Probably not, but it does depend on your profession and, again, the recipient. Language is always evolving, and if the professionals who you are corresponding with are younger and grew up with emoji, it’s probably ok. But just like with the use of humor in emails, emoji and gifs are subjective, and it could be hard to tell how someone is reading your yellow smiles or robot faces. To guarantee the most clear and effective professional email, maybe leave the emoji for your group text.
Do you say “Dear” anymore?
This was the letter writing format that I was taught in first grade. People are divided on this topic. On the one hand, there’s a level of intimacy surrounding the word “Dear,” and people are writing less formal emails these days. On the other hand, the word “Dear” is the standard that has been set for letter writing. Dear has become a term of endearment over time. The general rule for starting an e-mail is to simply start with the recipient’s name, or to use a general salutation such as “Hello” or “Hi”. Another good rule of thumb here is to match the person you’re e-mailing, if you do not begin the exchange. If your intended recipient says “Greetings” or “Dear” it is generally fine to respond in kind.
How about Salutations or signatures? I learned you should say “love,” at the end of a letter when I was a kid.
I don’t think you should say love. I always thank the recipient for their time, offer “Best Regards” or a simple “Thank you.” Sometimes I’ll even say that I’m looking forward to their response! There are a million equally valid options, and the Clean and Proper blog has a bulleted list of them. Just make sure to change your phone default signature from “Sent from my iPhone.”
What do you do about attachments and links?
There are limits to what the technology can handle, and limits to people’s patience for a number of attached files. Gmail can only handle 25 megabytes in an attachment, and also, people simply don’t like receiving large or multiple files. Use attachments only when sending single small files, like a resume, for example. If it’s necessary to send many small files, do the recipient a favor and compress those files into a zip file. If you’re sending bigger, more important, or a large number of files, it might be better to use Google Drive, dropbox, or a USB drive.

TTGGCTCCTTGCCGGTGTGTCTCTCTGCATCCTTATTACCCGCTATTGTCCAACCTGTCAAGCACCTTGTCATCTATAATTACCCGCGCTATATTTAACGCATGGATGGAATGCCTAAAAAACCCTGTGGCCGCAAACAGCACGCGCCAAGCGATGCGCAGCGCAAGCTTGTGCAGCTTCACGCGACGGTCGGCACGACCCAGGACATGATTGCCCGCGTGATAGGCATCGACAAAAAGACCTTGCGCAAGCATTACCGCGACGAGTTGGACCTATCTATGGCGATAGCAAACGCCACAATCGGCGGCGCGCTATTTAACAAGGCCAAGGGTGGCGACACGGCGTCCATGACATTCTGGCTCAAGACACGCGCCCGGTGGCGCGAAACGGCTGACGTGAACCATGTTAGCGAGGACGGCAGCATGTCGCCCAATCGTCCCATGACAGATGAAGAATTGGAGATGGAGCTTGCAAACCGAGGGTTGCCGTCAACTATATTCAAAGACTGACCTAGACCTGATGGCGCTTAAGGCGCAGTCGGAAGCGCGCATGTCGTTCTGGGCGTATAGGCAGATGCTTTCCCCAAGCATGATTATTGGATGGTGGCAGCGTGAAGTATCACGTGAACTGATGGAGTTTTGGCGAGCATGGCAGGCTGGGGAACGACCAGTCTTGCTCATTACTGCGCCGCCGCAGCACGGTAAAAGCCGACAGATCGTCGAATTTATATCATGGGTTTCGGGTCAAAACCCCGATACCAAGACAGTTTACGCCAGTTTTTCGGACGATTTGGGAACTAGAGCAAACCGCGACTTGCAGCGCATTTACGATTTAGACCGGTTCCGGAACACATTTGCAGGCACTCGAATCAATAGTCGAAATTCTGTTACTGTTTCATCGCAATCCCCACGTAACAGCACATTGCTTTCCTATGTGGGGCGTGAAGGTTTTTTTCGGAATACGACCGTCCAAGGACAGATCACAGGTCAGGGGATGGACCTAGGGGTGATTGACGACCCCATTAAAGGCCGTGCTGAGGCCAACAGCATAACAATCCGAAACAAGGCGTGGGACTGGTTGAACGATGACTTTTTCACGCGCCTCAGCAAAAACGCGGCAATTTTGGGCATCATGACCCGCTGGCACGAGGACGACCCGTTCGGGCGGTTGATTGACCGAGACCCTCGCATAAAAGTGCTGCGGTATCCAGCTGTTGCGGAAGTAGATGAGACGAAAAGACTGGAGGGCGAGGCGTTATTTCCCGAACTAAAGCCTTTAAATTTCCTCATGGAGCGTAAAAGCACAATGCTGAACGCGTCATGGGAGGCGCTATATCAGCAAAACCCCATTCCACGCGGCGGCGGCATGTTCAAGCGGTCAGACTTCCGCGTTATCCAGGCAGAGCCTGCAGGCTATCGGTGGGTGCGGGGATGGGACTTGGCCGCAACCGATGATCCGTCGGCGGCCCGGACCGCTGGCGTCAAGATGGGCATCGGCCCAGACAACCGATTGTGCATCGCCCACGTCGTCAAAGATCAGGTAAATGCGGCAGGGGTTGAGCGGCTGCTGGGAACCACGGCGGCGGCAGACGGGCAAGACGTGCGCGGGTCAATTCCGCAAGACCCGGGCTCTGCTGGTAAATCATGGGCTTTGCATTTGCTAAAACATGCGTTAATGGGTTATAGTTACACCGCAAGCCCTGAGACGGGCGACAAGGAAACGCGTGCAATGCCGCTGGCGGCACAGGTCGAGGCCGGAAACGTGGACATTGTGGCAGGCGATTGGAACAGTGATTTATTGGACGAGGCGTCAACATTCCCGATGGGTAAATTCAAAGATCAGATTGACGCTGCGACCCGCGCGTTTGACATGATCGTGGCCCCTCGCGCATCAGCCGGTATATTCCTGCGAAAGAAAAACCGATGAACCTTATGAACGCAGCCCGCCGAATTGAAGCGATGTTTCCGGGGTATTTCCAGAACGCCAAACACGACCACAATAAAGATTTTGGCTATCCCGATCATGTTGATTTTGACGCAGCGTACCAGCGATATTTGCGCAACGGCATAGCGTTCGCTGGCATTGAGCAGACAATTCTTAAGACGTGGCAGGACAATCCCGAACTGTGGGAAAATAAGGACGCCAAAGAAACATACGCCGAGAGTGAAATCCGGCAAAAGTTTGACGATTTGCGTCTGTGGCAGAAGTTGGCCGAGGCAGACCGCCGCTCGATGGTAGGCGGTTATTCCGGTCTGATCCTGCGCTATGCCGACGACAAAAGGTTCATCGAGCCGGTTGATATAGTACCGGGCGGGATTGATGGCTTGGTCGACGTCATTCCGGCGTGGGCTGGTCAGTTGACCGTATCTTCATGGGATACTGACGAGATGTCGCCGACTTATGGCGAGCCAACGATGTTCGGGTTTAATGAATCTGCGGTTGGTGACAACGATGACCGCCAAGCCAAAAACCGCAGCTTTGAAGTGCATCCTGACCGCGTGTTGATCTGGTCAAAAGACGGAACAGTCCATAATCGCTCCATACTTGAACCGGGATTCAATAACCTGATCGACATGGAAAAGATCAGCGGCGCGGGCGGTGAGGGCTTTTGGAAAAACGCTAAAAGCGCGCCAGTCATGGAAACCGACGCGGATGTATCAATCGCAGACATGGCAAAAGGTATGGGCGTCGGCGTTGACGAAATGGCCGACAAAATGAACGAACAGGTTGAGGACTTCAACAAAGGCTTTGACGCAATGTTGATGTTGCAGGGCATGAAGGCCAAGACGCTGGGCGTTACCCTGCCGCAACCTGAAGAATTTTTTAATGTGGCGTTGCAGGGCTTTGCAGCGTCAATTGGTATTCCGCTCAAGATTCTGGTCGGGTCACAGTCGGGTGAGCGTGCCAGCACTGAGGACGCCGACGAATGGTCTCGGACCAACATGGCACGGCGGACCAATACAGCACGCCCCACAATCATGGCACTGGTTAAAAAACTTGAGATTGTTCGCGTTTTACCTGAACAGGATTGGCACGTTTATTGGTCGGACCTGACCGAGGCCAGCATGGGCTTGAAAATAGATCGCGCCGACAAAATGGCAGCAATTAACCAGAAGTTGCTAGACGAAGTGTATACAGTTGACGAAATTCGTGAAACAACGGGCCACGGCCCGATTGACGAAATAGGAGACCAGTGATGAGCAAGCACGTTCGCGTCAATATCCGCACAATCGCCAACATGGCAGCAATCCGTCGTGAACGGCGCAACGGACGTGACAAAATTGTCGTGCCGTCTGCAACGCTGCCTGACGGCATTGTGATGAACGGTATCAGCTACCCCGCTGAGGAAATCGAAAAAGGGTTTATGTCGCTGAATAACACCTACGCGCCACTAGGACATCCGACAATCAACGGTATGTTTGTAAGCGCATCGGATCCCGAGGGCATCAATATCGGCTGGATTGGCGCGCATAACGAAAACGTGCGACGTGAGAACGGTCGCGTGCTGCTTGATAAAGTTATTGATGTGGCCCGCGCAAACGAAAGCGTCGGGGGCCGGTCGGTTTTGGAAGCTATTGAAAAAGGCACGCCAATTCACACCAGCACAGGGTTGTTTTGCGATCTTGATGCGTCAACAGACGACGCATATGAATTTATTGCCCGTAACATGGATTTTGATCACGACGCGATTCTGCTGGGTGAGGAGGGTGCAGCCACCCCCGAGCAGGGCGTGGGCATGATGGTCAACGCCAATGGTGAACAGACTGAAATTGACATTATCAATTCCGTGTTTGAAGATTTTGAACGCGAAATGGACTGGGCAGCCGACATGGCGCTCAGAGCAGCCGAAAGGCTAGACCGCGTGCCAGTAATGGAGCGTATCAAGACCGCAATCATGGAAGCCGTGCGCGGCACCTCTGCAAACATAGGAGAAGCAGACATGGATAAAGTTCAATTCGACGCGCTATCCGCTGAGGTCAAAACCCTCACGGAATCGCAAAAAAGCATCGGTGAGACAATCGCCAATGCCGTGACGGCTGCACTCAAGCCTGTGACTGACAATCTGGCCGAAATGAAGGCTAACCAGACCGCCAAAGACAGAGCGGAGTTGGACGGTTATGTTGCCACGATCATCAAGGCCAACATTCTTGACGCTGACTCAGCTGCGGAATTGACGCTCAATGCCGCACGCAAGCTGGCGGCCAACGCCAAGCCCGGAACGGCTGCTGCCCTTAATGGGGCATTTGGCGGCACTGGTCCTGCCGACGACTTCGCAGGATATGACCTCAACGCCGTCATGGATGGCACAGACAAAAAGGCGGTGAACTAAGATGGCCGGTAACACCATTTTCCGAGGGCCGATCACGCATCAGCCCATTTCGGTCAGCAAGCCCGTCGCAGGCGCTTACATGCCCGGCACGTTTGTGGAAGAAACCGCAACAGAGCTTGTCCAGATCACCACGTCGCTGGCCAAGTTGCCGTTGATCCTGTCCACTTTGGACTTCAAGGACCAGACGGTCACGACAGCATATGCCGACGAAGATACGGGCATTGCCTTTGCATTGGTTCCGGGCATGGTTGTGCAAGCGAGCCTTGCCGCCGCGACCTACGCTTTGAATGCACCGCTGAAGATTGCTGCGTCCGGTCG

How often should I check my email?
Only as often as you need to. If you’re waiting on an important email, it might be wise to check a little more often, but since we have the technology to be constantly checking our emails, it can be as distracting as Twitter or Facebook. It’s a good idea to only check your email a few times per day, usually between already existing breaks in work.
How quickly should I respond to an email?
It’s probably best to respond as soon as you check your email and see that you have received the email. I said above to only check your email a few times per day, but that does include checking your email every day. Responding within 24 hours is the best choice. If you don’t have enough information to respond within 24 hours, it’s best to send an email explaining your situation and promising to respond soon. And if you do that, make sure you follow up on that. Write it down! If you’re out of town or on a self-designated time away from technology, both professional email servers and personal platforms have “Away Email” settings.
And if you do forget that you received an email and you take your time responding it’s probably a good idea to address it and apologize for the long response time. Just don’t let it become a regular occurrence! You don’t want a reputation for forgetting emails.
Emails don't have to be scary, but it's definitely a difficult medium to get a handle on the language norms. Don't forget to press send, and let us know if this post helped you out. Lets discuss over at Twitter and Facebook!